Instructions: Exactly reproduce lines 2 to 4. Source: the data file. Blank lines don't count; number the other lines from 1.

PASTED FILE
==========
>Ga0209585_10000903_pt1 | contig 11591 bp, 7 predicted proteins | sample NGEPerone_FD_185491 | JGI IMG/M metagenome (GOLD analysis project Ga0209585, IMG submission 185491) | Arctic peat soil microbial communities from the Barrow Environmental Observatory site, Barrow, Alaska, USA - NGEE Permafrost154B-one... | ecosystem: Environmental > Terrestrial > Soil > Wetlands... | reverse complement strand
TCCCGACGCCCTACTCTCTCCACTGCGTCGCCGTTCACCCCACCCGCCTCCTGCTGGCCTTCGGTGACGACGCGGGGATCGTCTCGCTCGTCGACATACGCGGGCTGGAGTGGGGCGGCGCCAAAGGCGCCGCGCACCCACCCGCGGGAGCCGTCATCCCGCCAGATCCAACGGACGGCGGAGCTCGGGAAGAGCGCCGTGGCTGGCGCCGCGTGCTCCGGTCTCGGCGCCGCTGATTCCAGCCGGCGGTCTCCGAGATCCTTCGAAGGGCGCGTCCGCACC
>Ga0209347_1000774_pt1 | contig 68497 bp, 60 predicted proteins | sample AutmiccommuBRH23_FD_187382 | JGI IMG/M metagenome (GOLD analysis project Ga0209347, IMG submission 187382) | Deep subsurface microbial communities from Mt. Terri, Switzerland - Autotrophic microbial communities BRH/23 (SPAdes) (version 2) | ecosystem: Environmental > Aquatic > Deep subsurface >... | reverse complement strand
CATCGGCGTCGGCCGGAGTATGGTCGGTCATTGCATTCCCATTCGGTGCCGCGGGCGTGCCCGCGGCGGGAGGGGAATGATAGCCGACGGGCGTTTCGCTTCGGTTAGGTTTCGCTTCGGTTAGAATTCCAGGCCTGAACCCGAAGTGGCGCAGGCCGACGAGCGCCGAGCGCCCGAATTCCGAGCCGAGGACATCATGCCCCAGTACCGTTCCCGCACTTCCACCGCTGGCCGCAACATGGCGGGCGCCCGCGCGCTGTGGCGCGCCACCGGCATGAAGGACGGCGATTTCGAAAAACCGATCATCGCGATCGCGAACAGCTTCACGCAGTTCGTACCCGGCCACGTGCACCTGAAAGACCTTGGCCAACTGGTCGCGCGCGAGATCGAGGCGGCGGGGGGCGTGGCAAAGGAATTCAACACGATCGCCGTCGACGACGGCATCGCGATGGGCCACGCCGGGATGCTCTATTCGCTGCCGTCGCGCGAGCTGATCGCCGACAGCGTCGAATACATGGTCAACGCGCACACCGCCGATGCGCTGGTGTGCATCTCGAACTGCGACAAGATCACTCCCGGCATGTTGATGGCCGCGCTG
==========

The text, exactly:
TCCCGACGCCCTACTCTCTCCACTGCGTCGCCGTTCACCCCACCCGCCTCCTGCTGGCCTTCGGTGACGACGCGGGGATCGTCTCGCTCGTCGACATACGCGGGCTGGAGTGGGGCGGCGCCAAAGGCGCCGCGCACCCACCCGCGGGAGCCGTCATCCCGCCAGATCCAACGGACGGCGGAGCTCGGGAAGAGCGCCGTGGCTGGCGCCGCGTGCTCCGGTCTCGGCGCCGCTGATTCCAGCCGGCGGTCTCCGAGATCCTTCGAAGGGCGCGTCCGCACC
>Ga0209347_1000774_pt1 | contig 68497 bp, 60 predicted proteins | sample AutmiccommuBRH23_FD_187382 | JGI IMG/M metagenome (GOLD analysis project Ga0209347, IMG submission 187382) | Deep subsurface microbial communities from Mt. Terri, Switzerland - Autotrophic microbial communities BRH/23 (SPAdes) (version 2) | ecosystem: Environmental > Aquatic > Deep subsurface >... | reverse complement strand
CATCGGCGTCGGCCGGAGTATGGTCGGTCATTGCATTCCCATTCGGTGCCGCGGGCGTGCCCGCGGCGGGAGGGGAATGATAGCCGACGGGCGTTTCGCTTCGGTTAGGTTTCGCTTCGGTTAGAATTCCAGGCCTGAACCCGAAGTGGCGCAGGCCGACGAGCGCCGAGCGCCCGAATTCCGAGCCGAGGACATCATGCCCCAGTACCGTTCCCGCACTTCCACCGCTGGCCGCAACATGGCGGGCGCCCGCGCGCTGTGGCGCGCCACCGGCATGAAGGACGGCGATTTCGAAAAACCGATCATCGCGATCGCGAACAGCTTCACGCAGTTCGTACCCGGCCACGTGCACCTGAAAGACCTTGGCCAACTGGTCGCGCGCGAGATCGAGGCGGCGGGGGGCGTGGCAAAGGAATTCAACACGATCGCCGTCGACGACGGCATCGCGATGGGCCACGCCGGGATGCTCTATTCGCTGCCGTCGCGCGAGCTGATCGCCGACAGCGTCGAATACATGGTCAACGCGCACACCGCCGATGCGCTGGTGTGCATCTCGAACTGCGACAAGATCACTCCCGGCATGTTGATGGCCGCGCTG